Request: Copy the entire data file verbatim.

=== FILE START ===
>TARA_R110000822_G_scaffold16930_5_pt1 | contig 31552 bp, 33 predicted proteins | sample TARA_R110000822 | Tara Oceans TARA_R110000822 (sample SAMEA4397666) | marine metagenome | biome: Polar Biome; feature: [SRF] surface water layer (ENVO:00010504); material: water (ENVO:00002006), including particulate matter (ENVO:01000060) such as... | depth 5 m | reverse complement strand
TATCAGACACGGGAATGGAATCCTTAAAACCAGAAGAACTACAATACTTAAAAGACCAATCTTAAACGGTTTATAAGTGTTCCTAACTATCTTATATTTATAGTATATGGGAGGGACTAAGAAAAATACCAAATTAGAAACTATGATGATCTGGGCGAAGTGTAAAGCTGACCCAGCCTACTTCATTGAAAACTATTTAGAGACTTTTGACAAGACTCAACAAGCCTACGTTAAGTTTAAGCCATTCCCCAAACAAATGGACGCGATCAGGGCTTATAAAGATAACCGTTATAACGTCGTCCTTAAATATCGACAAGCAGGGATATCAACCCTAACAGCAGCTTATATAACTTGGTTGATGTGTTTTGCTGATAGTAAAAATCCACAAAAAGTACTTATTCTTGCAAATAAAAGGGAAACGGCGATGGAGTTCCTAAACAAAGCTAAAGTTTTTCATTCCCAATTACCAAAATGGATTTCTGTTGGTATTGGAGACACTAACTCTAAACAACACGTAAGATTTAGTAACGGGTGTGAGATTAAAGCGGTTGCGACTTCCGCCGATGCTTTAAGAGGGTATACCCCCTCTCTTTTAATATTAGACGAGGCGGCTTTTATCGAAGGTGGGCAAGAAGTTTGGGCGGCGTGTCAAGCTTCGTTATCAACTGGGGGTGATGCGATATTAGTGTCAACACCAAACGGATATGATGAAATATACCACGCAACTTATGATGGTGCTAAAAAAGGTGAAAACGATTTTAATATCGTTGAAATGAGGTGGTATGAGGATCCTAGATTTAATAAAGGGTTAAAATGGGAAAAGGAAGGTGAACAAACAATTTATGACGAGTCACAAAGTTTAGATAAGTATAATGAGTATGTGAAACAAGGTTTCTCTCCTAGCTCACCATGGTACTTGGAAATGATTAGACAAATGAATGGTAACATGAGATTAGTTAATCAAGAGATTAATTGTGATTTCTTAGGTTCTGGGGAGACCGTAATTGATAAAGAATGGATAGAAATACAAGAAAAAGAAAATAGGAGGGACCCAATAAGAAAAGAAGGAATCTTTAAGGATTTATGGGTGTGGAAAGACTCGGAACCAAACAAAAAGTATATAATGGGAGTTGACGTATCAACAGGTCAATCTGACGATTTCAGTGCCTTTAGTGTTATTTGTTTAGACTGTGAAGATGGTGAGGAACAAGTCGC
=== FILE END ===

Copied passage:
>TARA_R110000822_G_scaffold16930_5_pt1 | contig 31552 bp, 33 predicted proteins | sample TARA_R110000822 | Tara Oceans TARA_R110000822 (sample SAMEA4397666) | marine metagenome | biome: Polar Biome; feature: [SRF] surface water layer (ENVO:00010504); material: water (ENVO:00002006), including particulate matter (ENVO:01000060) such as... | depth 5 m | reverse complement strand
TATCAGACACGGGAATGGAATCCTTAAAACCAGAAGAACTACAATACTTAAAAGACCAATCTTAAACGGTTTATAAGTGTTCCTAACTATCTTATATTTATAGTATATGGGAGGGACTAAGAAAAATACCAAATTAGAAACTATGATGATCTGGGCGAAGTGTAAAGCTGACCCAGCCTACTTCATTGAAAACTATTTAGAGACTTTTGACAAGACTCAACAAGCCTACGTTAAGTTTAAGCCATTCCCCAAACAAATGGACGCGATCAGGGCTTATAAAGATAACCGTTATAACGTCGTCCTTAAATATCGACAAGCAGGGATATCAACCCTAACAGCAGCTTATATAACTTGGTTGATGTGTTTTGCTGATAGTAAAAATCCACAAAAAGTACTTATTCTTGCAAATAAAAGGGAAACGGCGATGGAGTTCCTAAACAAAGCTAAAGTTTTTCATTCCCAATTACCAAAATGGATTTCTGTTGGTATTGGAGACACTAACTCTAAACAACACGTAAGATTTAGTAACGGGTGTGAGATTAAAGCGGTTGCGACTTCCGCCGATGCTTTAAGAGGGTATACCCCCTCTCTTTTAATATTAGACGAGGCGGCTTTTATCGAAGGTGGGCAAGAAGTTTGGGCGGCGTGTCAAGCTTCGTTATCAACTGGGGGTGATGCGATATTAGTGTCAACACCAAACGGATATGATGAAATATACCACGCAACTTATGATGGTGCTAAAAAAGGTGAAAACGATTTTAATATCGTTGAAATGAGGTGGTATGAGGATCCTAGATTTAATAAAGGGTTAAAATGGGAAAAGGAAGGTGAACAAACAATTTATGACGAGTCACAAAGTTTAGATAAGTATAATGAGTATGTGAAACAAGGTTTCTCTCCTAGCTCACCATGGTACTTGGAAATGATTAGACAAATGAATGGTAACATGAGATTAGTTAATCAAGAGATTAATTGTGATTTCTTAGGTTCTGGGGAGACCGTAATTGATAAAGAATGGATAGAAATACAAGAAAAAGAAAATAGGAGGGACCCAATAAGAAAAGAAGGAATCTTTAAGGATTTATGGGTGTGGAAAGACTCGGAACCAAACAAAAAGTATATAATGGGAGTTGACGTATCAACAGGTCAATCTGACGATTTCAGTGCCTTTAGTGTTATTTGTTTAGACTGTGAAGATGGTGAGGAACAAGTCGC